Role of sulfhydryl groups in the function of glucosidase I from mammary gland.

Department of Animal Sciences, University of Maryland, College Park 20742.
Journal of Biological Chemistry (Impact Factor: 4.57). 04/1993; 268(9):6445-52.
Source: PubMed


Glucosidase I initiates the processing of asparagine-linked glycoproteins by excising the distal alpha 1,2-linked glucosyl residue from the Glc3Man9GlcNAc2 oligosaccharide, soon after its en bloc transfer from the lipid-linked donor to the nascent polypeptide. 1-Deoxynojirimycin, an analog of D-glucose, is a potent competitive inhibitor of the enzyme. Sulfhydryl-seeking reagents also strongly inhibit the enzyme, implying the involvement of an -SH group in its activity. To test this hypothesis, glucosidase I was purified from the rat mammary gland and its active site was loaded with 1-deoxynojirimycin, to protect such a group(s), while -SH groups on the remaining surface of the enzyme were blocked with N-ethylmaleimide or para-chloromercuriphenylsulfonic acid. Deoxynojirimycin was removed by dialysis to expose the active site -SH group(s). This group(s) was then tagged with 3-(N-maleimidopropionyl)biocytin (MPB) and detected with 125I-streptavidin on Western blots. A series of experiments is presented to show that indeed a critical -SH group(s) is located within the catalytic site of the enzyme. Additionally, the enzyme also possesses one or more sulfhydryls and disulfide bonds in its primary structure. The experimental approach outlined here should apply to identify reactive sulfhydryl groups in other catalytically active proteins.

Full-text preview

Available from:
  • Source
    • "α-Glucosidase I catalysis, like other glycosidases, is controlled by carboxylic acid residues (Koshland, 1953), as previously demonstrated by selective chemical modification with 1-ethyl-3-(3-dimethylaminopropyl)carbodiimide (Dhanawansa et al., 2002). Other residues, including Arg, Cys, and Trp, were reported to be likely participants in the binding site of mammalian α-glucosidase I based on chemical modification (Pukazhenthi et al., 1993; Romaniouk and Vijay, 1997). Also, mutated α-glucosidase I isolated from a patient with congenital disorder of glycosylation type IIb showed that together, Arg 486 Thr and Phe 652 Leu substitutions largely inactivated the enzyme (De Praeter et al., 2000; Volker et al., 2002). "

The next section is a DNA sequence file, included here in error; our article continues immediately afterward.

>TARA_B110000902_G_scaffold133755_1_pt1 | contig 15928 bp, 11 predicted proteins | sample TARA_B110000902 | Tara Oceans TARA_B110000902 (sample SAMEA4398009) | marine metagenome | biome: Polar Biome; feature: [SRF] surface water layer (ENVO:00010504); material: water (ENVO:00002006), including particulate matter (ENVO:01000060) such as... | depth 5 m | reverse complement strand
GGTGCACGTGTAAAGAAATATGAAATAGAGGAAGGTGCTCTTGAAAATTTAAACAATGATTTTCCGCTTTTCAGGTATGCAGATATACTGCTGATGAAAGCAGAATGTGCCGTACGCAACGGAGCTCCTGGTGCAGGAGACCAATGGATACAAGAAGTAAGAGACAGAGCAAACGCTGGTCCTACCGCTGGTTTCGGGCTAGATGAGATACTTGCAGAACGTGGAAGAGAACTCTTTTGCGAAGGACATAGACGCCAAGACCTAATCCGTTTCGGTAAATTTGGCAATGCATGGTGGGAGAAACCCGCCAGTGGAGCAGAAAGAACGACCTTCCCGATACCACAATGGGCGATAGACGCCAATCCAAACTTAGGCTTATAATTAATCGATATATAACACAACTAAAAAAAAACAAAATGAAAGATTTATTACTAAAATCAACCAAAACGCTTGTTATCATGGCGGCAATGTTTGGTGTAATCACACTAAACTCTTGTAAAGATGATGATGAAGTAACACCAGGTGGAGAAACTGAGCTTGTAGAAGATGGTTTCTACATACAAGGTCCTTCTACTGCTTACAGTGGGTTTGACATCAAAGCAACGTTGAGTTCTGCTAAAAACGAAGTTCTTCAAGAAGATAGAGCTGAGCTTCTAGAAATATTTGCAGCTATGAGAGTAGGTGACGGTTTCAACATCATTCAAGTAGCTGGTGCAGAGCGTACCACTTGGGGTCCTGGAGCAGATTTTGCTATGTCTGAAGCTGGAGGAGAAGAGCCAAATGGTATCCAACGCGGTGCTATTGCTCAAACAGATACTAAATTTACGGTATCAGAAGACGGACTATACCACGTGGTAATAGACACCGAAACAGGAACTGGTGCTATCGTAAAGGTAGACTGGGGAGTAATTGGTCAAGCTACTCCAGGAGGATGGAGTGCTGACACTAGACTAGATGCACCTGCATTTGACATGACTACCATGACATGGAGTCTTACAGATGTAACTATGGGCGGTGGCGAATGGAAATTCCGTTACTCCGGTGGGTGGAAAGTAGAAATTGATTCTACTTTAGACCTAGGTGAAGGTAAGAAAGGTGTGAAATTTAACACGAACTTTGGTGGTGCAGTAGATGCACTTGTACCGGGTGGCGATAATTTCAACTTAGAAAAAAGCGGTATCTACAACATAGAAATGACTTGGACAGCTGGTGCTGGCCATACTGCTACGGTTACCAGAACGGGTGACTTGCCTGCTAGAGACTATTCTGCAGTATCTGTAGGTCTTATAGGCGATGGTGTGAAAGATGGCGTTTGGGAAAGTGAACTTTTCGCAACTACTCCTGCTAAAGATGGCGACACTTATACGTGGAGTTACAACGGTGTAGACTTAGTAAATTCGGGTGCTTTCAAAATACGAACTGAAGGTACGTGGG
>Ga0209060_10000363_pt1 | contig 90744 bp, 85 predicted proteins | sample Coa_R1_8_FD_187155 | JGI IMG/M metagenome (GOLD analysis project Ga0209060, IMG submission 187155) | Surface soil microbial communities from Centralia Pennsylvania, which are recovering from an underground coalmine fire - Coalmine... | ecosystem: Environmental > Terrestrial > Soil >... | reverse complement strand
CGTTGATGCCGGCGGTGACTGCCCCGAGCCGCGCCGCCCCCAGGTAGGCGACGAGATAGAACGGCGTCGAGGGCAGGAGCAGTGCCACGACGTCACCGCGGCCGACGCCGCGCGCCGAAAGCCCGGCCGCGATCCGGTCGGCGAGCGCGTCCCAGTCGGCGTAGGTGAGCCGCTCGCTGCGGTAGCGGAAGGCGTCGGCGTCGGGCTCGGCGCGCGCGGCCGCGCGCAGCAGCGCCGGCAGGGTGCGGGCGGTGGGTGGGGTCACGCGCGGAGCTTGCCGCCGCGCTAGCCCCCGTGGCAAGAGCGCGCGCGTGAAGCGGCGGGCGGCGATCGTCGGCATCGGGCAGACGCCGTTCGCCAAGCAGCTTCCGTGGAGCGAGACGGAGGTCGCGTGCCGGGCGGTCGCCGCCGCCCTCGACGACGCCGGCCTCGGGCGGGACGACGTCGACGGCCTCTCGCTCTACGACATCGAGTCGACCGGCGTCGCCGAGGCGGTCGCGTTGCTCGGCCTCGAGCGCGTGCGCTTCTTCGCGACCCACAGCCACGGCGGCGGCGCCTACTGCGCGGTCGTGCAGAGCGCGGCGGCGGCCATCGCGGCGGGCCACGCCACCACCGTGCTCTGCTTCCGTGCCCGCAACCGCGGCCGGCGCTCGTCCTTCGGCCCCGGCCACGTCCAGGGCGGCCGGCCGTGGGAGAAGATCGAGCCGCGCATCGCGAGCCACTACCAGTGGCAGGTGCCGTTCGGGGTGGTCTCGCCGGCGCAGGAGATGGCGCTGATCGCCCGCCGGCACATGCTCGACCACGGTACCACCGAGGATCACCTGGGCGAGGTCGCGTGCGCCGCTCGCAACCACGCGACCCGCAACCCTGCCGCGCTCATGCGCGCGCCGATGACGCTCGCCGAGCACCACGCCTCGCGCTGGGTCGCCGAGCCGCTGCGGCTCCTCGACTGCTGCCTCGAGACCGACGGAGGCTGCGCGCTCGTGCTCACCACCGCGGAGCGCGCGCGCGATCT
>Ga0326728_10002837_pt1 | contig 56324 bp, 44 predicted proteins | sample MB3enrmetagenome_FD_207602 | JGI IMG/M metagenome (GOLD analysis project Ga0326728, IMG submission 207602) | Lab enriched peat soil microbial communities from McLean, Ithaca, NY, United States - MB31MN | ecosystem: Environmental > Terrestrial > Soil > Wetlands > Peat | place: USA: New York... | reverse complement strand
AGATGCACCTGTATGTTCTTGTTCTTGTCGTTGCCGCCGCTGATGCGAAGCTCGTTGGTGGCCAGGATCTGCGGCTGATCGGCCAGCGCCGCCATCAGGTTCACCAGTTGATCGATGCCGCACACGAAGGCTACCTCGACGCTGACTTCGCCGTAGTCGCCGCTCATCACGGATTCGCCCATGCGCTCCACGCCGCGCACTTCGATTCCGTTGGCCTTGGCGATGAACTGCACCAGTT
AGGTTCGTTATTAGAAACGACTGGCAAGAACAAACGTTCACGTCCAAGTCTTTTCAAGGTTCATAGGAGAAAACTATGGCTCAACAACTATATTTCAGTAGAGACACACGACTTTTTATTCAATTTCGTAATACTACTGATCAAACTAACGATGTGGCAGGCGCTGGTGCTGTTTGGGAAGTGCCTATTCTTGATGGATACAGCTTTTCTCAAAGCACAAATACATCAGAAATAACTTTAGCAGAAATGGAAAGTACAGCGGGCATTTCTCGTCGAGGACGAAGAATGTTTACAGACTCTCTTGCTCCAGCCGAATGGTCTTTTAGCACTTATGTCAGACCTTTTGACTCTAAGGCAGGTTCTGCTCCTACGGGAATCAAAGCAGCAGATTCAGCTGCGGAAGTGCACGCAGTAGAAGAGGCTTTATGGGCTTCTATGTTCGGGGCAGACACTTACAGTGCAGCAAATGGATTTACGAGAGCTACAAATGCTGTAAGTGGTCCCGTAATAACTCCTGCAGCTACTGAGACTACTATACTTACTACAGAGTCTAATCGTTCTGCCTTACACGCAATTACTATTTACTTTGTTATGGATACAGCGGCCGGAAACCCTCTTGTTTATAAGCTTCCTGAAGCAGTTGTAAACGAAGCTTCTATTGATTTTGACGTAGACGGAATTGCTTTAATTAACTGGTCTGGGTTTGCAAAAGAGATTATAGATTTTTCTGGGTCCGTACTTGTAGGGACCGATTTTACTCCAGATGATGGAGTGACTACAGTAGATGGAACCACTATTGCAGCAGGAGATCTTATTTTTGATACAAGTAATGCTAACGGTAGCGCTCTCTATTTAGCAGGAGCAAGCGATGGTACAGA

[Show abstract] [Hide abstract]
    ABSTRACT: Alpha-glucosidase I initiates the trimming of newly assembled N-linked glycoproteins in the lumen of the endoplasmic reticulum (ER). Site-specific chemical modification of the soluble alpha-glucosidase I from yeast using diethylpyrocarbonate (DEPC) and tetranitromethane (TNM) revealed that histidine and tyrosine are involved in the catalytic activity of the enzyme, as these residues could be protected from modification using the inhibitor deoxynojirimycin. Deoxynojirimycin could not prevent inactivation of enzyme treated with N-bromosuccinimide (NBS) used to modify tryptophan residues. Therefore, the binding mechanism of yeast enzyme contains different amino acid residues compared to its mammalian counterpart. Catalytically active polypeptides were isolated from endogenous proteolysis and controlled trypsin hydrolysis of the enzyme. A 37-kDa nonglycosylated polypeptide was isolated as the smallest active fragment from both digests, using affinity chromatography with inhibitor-based resins (N-methyl-N-59-carboxypentyl- and N-59-carboxypentyl-deoxynojirimycin). N-terminal sequencing confirmed that the catalytic domain of the enzyme is located at the C-terminus. The hydrolysis sites were between Arg(521) and Thr(522) for endogenous proteolysis and residues Lys(524) and Phe(525) for the trypsin-generated peptide. This 37-kDa polypeptide is 1.9 times more active than the 98-kDa protein when assayed with the synthetic trisaccharide, alpha-D-Glc1,2alpha-D-Glc1,3alpha-D-Glc-O(CH2)(8)COOCH(3), and is not glycosylated. Identification of this relatively small fragment with catalytic activity will allow mechanistic studies to focus on this critical region and raises interesting questions about the relationship between the catalytic region and the remaining polypeptide.
    Glycobiology 01/2006; 15(12):1341-8. DOI:10.1093/glycob/cwj009 · 3.15 Impact Factor
  • Source